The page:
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Recipe Wed Dec 28 2011
Because the holidays are all about giving, we've got an extra holiday drink column this week. As you know, New Year's Eve is this weekend, and more than any other holiday, it's an opportunity to wow guests with delicious libations. Fortunately, earlier this year Charles Joly of The Drawing Room did a seminar on holiday cocktails at the Museum of the American Cocktail in New Orleans, so he was fully prepared when I talked with him at his cozy subterranean lounge.
"Unless you're going to have a bartender working, it's best to keep it simple," Joly says. "There's nothing worse than getting stuck at your kitchen island when you're trying to entertain people and you should be hanging out with your friends. You can make really interesting selections with just a little bit of planning that don't keep you tied down. And we're not in college -- it's time to take the 7Up bottle off the countertop and, you know, a bottle of flat club soda and a handle of Smirnoff that's been sitting in there since last New Year's."
New Year's Eve is of course strongly associated with Champagne, so a sparkling cocktail is a great idea for your party. Joly's The Sun Also Rises is inspired by the Hemingway cocktail Death in the Afternoon -- a potent combination of Champagne and absinthe.
The Sun Also Rises
3/4 oz. Plymouth sloe gin
3/4 oz. lemon juice
1/4 oz. North Shore Absinthe Sirene
1/4 oz. simple syrup
3 oz. sparkling wine
2-3 dashes Peychaud's bitters
In a shaker with ice, add the sloe gin, lemon juice, absinthe and simple syrup and stir to combine. Strain into a flute and top with Champagne or other sparkling wine -- cava or prosecco would work well. Finish with a couple dashes of bitters. According to Joly, "Absinthe can be kind of polarizing, so you can pull it back to a couple of dashes if people are turned off by it. But that's kind of the whole theme of the cocktail, I wanted to honor the original but make it more accessible and actually taste good." The cocktail base could be concocted in a larger batch ahead of time and kept in a bottle on the bar along with a cocktail shaker and ice, ready to mix by you or a guest as needed.
A punch is another easy way to serve a lot of guests without getting stuck at the bar all night. "It's nice for entertaining because you can make it a day ahead of time and just keep it in the fridge," Joly says. "And punch bowls are all over the place at thrift stores, you can find a nice one for $15-25. It's something every house should have."
The Guild Meeting Punch
14 oz. strong chai tea
2 oz. vanilla sugar
zest from one orange
2 oz. ginger liqueur
2 oz. Drambuie
5 oz. 100-proof rye whiskey
2 oz. lemon juice
5 oz. orange juice
Makes 1 liter
Start by brewing a pot of flavorful chai tea. This will serve as the base liquid for the drink. Put 2oz. of vanilla sugar in the bottom of the punch bowl. Use a vegetable peeler to cut the zest off of one orange, and muddle it together with the sugar and let them rest. "The sugar will take on the color of the peel and it'll start to cake up as it absorbs the oil from the peel. It's a historic technique [called "olio sacrum"] that adds a nice aromatic aspect to the punch," Joly says. Discard the peel and pour the hot tea over the olio sacrum so it dissolves. Add the other ingredients, stir, and ice it down with a large block of ice. For a more decorative ice block, fill a bundt pan with water and freeze it -- you'll get a neat looking ring of ice to drop into your punch.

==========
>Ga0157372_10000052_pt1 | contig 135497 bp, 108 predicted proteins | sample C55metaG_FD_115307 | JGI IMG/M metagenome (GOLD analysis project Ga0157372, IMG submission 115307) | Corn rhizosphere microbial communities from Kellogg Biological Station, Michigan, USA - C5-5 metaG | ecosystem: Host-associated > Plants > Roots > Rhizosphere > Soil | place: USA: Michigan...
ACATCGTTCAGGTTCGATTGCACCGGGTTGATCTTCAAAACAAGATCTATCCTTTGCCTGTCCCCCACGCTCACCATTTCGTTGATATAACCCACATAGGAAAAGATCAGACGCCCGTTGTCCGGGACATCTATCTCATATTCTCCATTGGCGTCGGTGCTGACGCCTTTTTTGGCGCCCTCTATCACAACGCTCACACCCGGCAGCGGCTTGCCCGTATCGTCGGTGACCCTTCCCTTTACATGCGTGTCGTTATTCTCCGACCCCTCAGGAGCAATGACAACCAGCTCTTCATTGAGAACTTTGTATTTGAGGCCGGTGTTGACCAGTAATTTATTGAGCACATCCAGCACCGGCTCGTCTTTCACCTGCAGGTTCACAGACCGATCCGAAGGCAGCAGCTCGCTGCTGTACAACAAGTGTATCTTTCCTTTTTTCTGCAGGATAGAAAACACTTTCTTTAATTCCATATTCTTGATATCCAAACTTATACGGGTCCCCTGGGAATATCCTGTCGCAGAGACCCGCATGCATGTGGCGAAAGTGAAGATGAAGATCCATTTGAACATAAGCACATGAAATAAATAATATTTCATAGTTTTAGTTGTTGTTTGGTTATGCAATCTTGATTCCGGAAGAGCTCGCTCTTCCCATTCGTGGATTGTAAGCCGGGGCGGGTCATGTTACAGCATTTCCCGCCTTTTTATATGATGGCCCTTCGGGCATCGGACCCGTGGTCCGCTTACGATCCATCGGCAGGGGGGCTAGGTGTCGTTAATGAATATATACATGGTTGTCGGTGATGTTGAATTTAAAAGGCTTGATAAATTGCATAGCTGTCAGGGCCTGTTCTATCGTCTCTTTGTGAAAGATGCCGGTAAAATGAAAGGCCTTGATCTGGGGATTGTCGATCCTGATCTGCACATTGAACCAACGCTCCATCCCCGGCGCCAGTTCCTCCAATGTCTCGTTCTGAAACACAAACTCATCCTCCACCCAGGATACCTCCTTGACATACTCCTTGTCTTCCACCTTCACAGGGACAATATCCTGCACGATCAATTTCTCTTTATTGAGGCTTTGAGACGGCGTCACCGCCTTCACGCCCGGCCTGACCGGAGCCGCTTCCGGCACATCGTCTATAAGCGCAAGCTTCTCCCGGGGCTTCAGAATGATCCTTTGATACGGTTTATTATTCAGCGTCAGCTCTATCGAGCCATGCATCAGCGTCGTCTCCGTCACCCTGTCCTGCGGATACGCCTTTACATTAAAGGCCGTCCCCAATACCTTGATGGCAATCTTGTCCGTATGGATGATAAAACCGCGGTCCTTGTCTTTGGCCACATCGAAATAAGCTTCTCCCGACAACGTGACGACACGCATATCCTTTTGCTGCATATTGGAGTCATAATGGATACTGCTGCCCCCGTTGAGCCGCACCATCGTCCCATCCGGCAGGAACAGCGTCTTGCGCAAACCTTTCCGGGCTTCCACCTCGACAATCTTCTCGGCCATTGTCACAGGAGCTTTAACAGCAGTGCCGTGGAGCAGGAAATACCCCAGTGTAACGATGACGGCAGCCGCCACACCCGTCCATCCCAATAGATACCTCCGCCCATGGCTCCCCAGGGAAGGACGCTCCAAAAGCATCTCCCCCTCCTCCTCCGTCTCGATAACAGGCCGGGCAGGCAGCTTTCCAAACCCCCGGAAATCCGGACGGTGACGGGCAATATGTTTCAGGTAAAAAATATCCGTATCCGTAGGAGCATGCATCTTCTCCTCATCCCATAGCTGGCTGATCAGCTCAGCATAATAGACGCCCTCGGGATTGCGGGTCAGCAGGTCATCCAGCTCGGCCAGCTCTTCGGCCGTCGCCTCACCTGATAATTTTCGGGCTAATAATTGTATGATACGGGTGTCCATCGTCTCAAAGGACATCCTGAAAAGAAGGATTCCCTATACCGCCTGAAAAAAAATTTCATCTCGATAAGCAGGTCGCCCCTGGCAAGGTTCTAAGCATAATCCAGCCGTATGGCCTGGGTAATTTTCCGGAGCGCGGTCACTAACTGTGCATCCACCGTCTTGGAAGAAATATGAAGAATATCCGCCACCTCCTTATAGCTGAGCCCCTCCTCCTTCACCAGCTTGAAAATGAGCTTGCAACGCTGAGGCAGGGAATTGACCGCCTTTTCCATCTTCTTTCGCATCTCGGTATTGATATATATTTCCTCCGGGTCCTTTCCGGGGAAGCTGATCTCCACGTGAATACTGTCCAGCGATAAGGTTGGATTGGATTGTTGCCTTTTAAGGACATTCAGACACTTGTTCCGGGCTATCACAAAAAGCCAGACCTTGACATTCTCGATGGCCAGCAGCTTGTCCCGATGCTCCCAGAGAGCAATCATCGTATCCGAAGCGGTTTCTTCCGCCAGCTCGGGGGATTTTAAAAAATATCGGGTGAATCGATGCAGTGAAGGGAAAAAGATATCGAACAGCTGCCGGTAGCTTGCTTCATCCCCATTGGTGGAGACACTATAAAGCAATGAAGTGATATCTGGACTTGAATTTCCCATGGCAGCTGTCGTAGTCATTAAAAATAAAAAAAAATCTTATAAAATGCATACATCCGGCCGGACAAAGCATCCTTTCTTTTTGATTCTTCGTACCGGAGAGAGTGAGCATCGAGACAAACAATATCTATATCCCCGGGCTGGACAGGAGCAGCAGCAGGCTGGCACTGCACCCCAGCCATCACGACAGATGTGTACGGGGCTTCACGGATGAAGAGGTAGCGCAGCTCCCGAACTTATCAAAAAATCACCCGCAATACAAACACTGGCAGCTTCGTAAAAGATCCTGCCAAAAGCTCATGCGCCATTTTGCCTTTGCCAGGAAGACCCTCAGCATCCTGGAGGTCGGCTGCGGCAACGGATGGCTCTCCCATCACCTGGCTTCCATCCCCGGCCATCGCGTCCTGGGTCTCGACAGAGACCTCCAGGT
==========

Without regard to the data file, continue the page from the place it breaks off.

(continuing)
For a warm punch, consider a classic: the Tom and Jerry. This cousin to egg nog is one of the oldest cocktails around, dating to the early 1800s. If you have a slow cooker, you can keep it warm all night.
Tom and Jerry
1 cup confectioner's sugar
2 oz. black strap rum
1/2 tsp. cinnamon
1/2 tsp. nutmeg
1/2 tsp. allspice
Makes 12 cups
Separate the whites and yolks of the eggs. Whip the whites into a stiff foam. Beat the yolks well, then whisk in the sugar and whip until the sugar is dissolved, then stir in the rum and spices. Slowly fold the yolk mixture into the egg whites until they're combined. This "batter" can be made a couple days before the party; if you do, add 1/2 tsp. of cream of tartar to help stabilize it in the refrigerator.
When you're ready to serve, pour the batter into the slow cooker, add 12 oz. of cognac and 12 oz. of Laird's 100-proof applejack, rum or bourbon. Fill up the rest of the pot with equal parts hot water and warm milk. Set the slow cooker on high to bring the mix up to temperature, then switch the cooker to low to maintain for the night.
"So really, even with those few cocktails, you've got something for everybody there -- something lighter and brighter with the bubbles, something boozy with the rye-based punch, and then a warm cocktail," Joly says. However, he adds a reminder to help make sure your New Year's Eve party doesn't take a turn for the worse. "I think it's important to have a lighter alcohol alternative at parties. It's snowing out, and unless people are walking home, you don't want everyone to be sloshed."